NBA, with a grant from the William and Flora Hewlett Foundation, conducted research and implemented projects to explore both the potential for open licensing to enhance the availability of mother‐tongue early literacy reading resources in the global South and the attendant risks.
Through an earlier Hewlett Foundation grant, research covered the impact of open licensing on the early literacy ecosystem, emerging innovations, and the implications for content creation, publishing, and use of reading materials in developing countries, primarily in Africa. Our research focuses on picture books that children can read for pleasure rather than ‘decodable’ texts that are used for instruction.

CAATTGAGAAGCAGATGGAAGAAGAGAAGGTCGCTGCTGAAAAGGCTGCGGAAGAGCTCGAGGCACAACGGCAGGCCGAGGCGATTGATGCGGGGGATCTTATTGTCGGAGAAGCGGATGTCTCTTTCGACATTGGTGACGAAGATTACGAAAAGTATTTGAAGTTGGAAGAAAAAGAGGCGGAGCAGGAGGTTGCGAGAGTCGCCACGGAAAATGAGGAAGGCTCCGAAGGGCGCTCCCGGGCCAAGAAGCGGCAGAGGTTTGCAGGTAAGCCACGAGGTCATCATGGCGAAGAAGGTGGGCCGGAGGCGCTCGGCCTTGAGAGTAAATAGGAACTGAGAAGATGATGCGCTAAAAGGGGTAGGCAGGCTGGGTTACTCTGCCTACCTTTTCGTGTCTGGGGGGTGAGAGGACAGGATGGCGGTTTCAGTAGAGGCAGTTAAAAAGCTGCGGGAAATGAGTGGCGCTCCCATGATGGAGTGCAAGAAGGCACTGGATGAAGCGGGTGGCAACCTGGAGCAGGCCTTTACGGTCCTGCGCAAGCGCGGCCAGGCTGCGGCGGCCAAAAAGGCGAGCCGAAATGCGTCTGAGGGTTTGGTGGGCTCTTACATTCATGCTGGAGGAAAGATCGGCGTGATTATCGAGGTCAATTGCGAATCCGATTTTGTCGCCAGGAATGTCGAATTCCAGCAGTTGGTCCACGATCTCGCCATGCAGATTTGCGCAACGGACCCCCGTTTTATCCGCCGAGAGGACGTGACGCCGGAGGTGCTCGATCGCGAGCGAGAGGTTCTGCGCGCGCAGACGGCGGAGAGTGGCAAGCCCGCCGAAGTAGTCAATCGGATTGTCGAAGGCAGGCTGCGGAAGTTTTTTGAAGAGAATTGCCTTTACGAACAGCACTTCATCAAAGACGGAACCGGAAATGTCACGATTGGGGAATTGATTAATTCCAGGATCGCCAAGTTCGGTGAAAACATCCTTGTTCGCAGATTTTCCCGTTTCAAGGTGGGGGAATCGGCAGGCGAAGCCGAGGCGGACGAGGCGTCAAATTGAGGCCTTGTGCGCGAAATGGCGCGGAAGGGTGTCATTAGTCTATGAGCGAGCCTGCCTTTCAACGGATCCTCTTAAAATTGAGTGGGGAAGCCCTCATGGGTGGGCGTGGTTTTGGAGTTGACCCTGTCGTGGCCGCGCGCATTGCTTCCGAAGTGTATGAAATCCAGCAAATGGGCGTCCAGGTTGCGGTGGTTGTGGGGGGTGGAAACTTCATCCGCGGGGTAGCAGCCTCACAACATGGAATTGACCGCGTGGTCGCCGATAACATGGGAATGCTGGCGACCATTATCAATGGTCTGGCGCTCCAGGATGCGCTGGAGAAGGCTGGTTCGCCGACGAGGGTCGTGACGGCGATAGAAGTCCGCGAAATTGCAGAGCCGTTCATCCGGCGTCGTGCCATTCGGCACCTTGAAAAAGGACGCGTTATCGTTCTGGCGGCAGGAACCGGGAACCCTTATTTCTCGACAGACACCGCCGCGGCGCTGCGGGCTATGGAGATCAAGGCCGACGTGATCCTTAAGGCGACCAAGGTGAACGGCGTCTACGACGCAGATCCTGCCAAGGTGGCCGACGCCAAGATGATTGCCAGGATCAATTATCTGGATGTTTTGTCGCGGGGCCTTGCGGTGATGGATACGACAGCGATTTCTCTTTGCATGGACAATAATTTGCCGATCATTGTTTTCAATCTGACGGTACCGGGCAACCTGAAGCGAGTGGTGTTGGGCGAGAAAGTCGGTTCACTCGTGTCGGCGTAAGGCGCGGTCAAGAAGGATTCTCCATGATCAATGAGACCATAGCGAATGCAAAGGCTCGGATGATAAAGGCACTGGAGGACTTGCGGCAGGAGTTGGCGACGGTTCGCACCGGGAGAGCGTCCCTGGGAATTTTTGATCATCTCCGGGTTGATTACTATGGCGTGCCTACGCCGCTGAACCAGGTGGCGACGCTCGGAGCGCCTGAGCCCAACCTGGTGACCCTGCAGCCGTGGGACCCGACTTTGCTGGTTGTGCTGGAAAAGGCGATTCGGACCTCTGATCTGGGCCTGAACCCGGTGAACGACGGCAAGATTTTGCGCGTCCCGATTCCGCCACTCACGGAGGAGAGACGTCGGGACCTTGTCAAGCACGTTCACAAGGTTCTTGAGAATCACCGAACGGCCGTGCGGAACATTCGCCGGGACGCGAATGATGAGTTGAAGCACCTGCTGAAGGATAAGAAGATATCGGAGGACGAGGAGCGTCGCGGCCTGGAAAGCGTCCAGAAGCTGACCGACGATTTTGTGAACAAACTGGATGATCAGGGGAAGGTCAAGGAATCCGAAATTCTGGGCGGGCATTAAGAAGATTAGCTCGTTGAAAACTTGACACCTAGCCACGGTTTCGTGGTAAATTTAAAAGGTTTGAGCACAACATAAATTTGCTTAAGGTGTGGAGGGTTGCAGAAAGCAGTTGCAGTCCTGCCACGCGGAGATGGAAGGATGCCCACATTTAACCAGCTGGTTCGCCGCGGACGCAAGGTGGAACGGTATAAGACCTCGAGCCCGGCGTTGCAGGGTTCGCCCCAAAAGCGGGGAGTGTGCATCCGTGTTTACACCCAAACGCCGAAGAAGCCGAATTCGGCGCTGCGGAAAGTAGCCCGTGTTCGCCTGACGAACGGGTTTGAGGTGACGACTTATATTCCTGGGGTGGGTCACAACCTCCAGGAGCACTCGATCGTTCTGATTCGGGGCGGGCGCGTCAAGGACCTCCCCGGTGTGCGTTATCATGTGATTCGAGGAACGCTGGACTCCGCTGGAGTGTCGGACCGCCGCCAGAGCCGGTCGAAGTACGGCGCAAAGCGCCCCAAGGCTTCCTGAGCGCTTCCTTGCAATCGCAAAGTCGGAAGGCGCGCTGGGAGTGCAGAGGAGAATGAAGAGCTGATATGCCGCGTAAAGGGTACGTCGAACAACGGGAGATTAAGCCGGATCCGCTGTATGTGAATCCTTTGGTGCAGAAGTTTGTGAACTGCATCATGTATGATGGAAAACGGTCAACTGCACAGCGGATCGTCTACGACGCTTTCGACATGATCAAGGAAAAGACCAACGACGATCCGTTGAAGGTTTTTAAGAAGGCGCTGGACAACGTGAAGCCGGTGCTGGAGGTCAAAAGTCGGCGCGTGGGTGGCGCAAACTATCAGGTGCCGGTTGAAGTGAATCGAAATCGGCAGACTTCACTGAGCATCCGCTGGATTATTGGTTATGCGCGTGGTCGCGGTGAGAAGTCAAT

NBA carried out this work through both desktop case studies and action research, with participation from key players in Africa. This research explored whether open licensing can be employed sustainably by content producers – commercial and non‐commercial alike – in the global South, with a focus on Africa. The research also examined how the development of new technologies threatens to disrupt traditional publishing chains, and how these threats might be harnessed to create sustainable new business models.